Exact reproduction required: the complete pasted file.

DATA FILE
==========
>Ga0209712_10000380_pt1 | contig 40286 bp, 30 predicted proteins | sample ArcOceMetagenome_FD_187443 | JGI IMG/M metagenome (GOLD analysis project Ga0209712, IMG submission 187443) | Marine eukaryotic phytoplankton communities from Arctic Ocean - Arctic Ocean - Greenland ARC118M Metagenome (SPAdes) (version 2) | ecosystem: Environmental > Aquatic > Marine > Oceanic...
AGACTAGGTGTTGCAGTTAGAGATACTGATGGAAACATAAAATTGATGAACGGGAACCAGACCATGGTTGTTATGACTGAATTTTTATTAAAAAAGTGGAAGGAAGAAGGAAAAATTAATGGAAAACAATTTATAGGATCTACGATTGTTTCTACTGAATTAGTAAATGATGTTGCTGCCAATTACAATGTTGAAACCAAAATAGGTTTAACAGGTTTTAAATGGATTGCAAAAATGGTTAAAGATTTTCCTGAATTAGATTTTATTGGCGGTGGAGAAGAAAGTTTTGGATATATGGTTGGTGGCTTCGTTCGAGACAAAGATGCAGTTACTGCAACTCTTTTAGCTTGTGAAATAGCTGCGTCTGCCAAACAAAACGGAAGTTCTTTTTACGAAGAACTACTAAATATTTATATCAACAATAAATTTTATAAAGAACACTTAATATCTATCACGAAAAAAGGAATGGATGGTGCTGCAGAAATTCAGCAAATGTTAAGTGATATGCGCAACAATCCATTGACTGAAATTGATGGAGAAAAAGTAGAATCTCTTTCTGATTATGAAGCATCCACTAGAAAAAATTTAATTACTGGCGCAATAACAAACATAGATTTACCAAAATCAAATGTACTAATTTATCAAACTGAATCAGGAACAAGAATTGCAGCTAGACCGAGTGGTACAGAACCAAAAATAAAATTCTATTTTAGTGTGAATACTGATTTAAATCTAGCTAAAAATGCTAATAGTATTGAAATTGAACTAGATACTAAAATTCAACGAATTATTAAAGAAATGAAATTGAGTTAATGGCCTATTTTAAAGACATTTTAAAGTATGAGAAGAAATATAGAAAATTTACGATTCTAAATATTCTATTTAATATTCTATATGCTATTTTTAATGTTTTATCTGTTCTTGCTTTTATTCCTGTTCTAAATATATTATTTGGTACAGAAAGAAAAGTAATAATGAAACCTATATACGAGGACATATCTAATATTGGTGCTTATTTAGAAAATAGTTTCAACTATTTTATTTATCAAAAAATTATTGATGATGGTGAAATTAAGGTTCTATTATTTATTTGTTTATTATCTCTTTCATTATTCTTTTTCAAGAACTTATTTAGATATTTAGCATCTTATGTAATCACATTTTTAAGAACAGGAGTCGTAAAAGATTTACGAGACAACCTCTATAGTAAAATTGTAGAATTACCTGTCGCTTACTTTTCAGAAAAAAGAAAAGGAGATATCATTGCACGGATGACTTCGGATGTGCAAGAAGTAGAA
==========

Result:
>Ga0209712_10000380_pt1 | contig 40286 bp, 30 predicted proteins | sample ArcOceMetagenome_FD_187443 | JGI IMG/M metagenome (GOLD analysis project Ga0209712, IMG submission 187443) | Marine eukaryotic phytoplankton communities from Arctic Ocean - Arctic Ocean - Greenland ARC118M Metagenome (SPAdes) (version 2) | ecosystem: Environmental > Aquatic > Marine > Oceanic...
AGACTAGGTGTTGCAGTTAGAGATACTGATGGAAACATAAAATTGATGAACGGGAACCAGACCATGGTTGTTATGACTGAATTTTTATTAAAAAAGTGGAAGGAAGAAGGAAAAATTAATGGAAAACAATTTATAGGATCTACGATTGTTTCTACTGAATTAGTAAATGATGTTGCTGCCAATTACAATGTTGAAACCAAAATAGGTTTAACAGGTTTTAAATGGATTGCAAAAATGGTTAAAGATTTTCCTGAATTAGATTTTATTGGCGGTGGAGAAGAAAGTTTTGGATATATGGTTGGTGGCTTCGTTCGAGACAAAGATGCAGTTACTGCAACTCTTTTAGCTTGTGAAATAGCTGCGTCTGCCAAACAAAACGGAAGTTCTTTTTACGAAGAACTACTAAATATTTATATCAACAATAAATTTTATAAAGAACACTTAATATCTATCACGAAAAAAGGAATGGATGGTGCTGCAGAAATTCAGCAAATGTTAAGTGATATGCGCAACAATCCATTGACTGAAATTGATGGAGAAAAAGTAGAATCTCTTTCTGATTATGAAGCATCCACTAGAAAAAATTTAATTACTGGCGCAATAACAAACATAGATTTACCAAAATCAAATGTACTAATTTATCAAACTGAATCAGGAACAAGAATTGCAGCTAGACCGAGTGGTACAGAACCAAAAATAAAATTCTATTTTAGTGTGAATACTGATTTAAATCTAGCTAAAAATGCTAATAGTATTGAAATTGAACTAGATACTAAAATTCAACGAATTATTAAAGAAATGAAATTGAGTTAATGGCCTATTTTAAAGACATTTTAAAGTATGAGAAGAAATATAGAAAATTTACGATTCTAAATATTCTATTTAATATTCTATATGCTATTTTTAATGTTTTATCTGTTCTTGCTTTTATTCCTGTTCTAAATATATTATTTGGTACAGAAAGAAAAGTAATAATGAAACCTATATACGAGGACATATCTAATATTGGTGCTTATTTAGAAAATAGTTTCAACTATTTTATTTATCAAAAAATTATTGATGATGGTGAAATTAAGGTTCTATTATTTATTTGTTTATTATCTCTTTCATTATTCTTTTTCAAGAACTTATTTAGATATTTAGCATCTTATGTAATCACATTTTTAAGAACAGGAGTCGTAAAAGATTTACGAGACAACCTCTATAGTAAAATTGTAGAATTACCTGTCGCTTACTTTTCAGAAAAAAGAAAAGGAGATATCATTGCACGGATGACTTCGGATGTGCAAGAAGTAGAA